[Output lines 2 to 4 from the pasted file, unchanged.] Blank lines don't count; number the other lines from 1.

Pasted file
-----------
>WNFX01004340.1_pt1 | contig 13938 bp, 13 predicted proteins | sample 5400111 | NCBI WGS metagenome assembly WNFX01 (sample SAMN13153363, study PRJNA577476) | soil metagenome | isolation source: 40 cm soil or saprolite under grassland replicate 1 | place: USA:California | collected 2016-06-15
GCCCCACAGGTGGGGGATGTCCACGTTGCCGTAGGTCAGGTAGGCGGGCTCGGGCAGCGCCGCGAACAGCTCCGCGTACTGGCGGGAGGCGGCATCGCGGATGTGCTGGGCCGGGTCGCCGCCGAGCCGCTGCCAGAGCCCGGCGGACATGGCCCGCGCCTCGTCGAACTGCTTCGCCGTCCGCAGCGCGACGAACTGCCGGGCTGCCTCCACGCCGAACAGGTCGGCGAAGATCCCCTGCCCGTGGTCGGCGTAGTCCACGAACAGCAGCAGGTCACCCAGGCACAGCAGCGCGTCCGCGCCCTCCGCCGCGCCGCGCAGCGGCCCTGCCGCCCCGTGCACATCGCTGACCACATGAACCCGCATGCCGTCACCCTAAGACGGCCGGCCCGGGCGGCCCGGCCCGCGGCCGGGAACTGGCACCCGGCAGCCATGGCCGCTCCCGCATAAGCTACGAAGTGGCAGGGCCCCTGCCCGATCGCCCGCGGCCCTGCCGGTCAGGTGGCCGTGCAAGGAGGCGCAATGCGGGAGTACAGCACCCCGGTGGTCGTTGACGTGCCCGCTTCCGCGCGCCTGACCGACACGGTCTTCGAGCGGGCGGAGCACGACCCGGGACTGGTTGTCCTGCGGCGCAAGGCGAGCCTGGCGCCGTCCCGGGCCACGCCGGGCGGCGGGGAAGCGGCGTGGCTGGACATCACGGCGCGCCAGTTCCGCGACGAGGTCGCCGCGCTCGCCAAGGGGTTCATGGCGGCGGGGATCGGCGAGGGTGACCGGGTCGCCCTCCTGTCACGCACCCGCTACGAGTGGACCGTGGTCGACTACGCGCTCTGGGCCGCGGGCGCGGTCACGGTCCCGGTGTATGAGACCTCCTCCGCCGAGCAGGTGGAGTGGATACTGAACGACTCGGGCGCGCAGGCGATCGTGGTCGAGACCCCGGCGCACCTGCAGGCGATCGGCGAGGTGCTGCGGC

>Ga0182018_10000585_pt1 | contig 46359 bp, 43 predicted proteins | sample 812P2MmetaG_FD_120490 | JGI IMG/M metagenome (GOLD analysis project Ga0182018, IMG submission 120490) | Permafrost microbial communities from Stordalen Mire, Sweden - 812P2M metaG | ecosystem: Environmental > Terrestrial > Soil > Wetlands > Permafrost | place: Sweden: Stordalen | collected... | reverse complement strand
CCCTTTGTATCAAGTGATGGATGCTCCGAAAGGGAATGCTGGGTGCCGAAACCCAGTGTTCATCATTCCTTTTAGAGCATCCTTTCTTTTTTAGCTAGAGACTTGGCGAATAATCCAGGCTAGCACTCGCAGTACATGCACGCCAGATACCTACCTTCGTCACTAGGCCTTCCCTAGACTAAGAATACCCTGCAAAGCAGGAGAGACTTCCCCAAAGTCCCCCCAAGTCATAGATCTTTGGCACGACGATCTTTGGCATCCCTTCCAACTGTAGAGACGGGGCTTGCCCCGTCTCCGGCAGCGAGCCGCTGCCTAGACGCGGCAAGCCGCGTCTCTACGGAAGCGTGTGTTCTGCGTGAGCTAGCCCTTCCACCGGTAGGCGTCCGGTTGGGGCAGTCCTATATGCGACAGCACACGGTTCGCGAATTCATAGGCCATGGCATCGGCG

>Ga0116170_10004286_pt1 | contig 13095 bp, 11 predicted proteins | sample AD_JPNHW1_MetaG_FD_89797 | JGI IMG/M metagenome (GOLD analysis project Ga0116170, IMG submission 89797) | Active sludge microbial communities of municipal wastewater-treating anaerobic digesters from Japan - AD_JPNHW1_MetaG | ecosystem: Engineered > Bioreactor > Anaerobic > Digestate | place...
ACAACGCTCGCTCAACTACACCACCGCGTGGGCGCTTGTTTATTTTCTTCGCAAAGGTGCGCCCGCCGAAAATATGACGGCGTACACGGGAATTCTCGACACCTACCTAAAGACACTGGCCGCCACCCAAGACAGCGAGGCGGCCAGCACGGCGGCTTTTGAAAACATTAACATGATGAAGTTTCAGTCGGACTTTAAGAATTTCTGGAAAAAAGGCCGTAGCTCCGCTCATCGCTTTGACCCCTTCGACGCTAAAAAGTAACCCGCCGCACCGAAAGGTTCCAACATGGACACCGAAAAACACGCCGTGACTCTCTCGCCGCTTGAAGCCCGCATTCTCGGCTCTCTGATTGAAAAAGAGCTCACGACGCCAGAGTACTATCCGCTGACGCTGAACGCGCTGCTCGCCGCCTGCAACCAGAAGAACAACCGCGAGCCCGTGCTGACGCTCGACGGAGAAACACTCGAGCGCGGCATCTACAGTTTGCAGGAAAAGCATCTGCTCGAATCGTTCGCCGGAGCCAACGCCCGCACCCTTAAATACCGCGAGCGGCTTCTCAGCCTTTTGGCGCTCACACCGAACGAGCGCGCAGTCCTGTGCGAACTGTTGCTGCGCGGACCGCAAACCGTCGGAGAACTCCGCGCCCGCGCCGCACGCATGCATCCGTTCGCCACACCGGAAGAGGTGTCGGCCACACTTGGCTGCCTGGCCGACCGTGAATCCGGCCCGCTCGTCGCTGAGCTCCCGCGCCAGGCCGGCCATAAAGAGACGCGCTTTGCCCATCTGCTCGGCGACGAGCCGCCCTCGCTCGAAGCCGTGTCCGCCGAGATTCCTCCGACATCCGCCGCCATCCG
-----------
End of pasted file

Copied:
GCCCCACAGGTGGGGGATGTCCACGTTGCCGTAGGTCAGGTAGGCGGGCTCGGGCAGCGCCGCGAACAGCTCCGCGTACTGGCGGGAGGCGGCATCGCGGATGTGCTGGGCCGGGTCGCCGCCGAGCCGCTGCCAGAGCCCGGCGGACATGGCCCGCGCCTCGTCGAACTGCTTCGCCGTCCGCAGCGCGACGAACTGCCGGGCTGCCTCCACGCCGAACAGGTCGGCGAAGATCCCCTGCCCGTGGTCGGCGTAGTCCACGAACAGCAGCAGGTCACCCAGGCACAGCAGCGCGTCCGCGCCCTCCGCCGCGCCGCGCAGCGGCCCTGCCGCCCCGTGCACATCGCTGACCACATGAACCCGCATGCCGTCACCCTAAGACGGCCGGCCCGGGCGGCCCGGCCCGCGGCCGGGAACTGGCACCCGGCAGCCATGGCCGCTCCCGCATAAGCTACGAAGTGGCAGGGCCCCTGCCCGATCGCCCGCGGCCCTGCCGGTCAGGTGGCCGTGCAAGGAGGCGCAATGCGGGAGTACAGCACCCCGGTGGTCGTTGACGTGCCCGCTTCCGCGCGCCTGACCGACACGGTCTTCGAGCGGGCGGAGCACGACCCGGGACTGGTTGTCCTGCGGCGCAAGGCGAGCCTGGCGCCGTCCCGGGCCACGCCGGGCGGCGGGGAAGCGGCGTGGCTGGACATCACGGCGCGCCAGTTCCGCGACGAGGTCGCCGCGCTCGCCAAGGGGTTCATGGCGGCGGGGATCGGCGAGGGTGACCGGGTCGCCCTCCTGTCACGCACCCGCTACGAGTGGACCGTGGTCGACTACGCGCTCTGGGCCGCGGGCGCGGTCACGGTCCCGGTGTATGAGACCTCCTCCGCCGAGCAGGTGGAGTGGATACTGAACGACTCGGGCGCGCAGGCGATCGTGGTCGAGACCCCGGCGCACCTGCAGGCGATCGGCGAGGTGCTGCGGC

>Ga0182018_10000585_pt1 | contig 46359 bp, 43 predicted proteins | sample 812P2MmetaG_FD_120490 | JGI IMG/M metagenome (GOLD analysis project Ga0182018, IMG submission 120490) | Permafrost microbial communities from Stordalen Mire, Sweden - 812P2M metaG | ecosystem: Environmental > Terrestrial > Soil > Wetlands > Permafrost | place: Sweden: Stordalen | collected... | reverse complement strand
CCCTTTGTATCAAGTGATGGATGCTCCGAAAGGGAATGCTGGGTGCCGAAACCCAGTGTTCATCATTCCTTTTAGAGCATCCTTTCTTTTTTAGCTAGAGACTTGGCGAATAATCCAGGCTAGCACTCGCAGTACATGCACGCCAGATACCTACCTTCGTCACTAGGCCTTCCCTAGACTAAGAATACCCTGCAAAGCAGGAGAGACTTCCCCAAAGTCCCCCCAAGTCATAGATCTTTGGCACGACGATCTTTGGCATCCCTTCCAACTGTAGAGACGGGGCTTGCCCCGTCTCCGGCAGCGAGCCGCTGCCTAGACGCGGCAAGCCGCGTCTCTACGGAAGCGTGTGTTCTGCGTGAGCTAGCCCTTCCACCGGTAGGCGTCCGGTTGGGGCAGTCCTATATGCGACAGCACACGGTTCGCGAATTCATAGGCCATGGCATCGGCG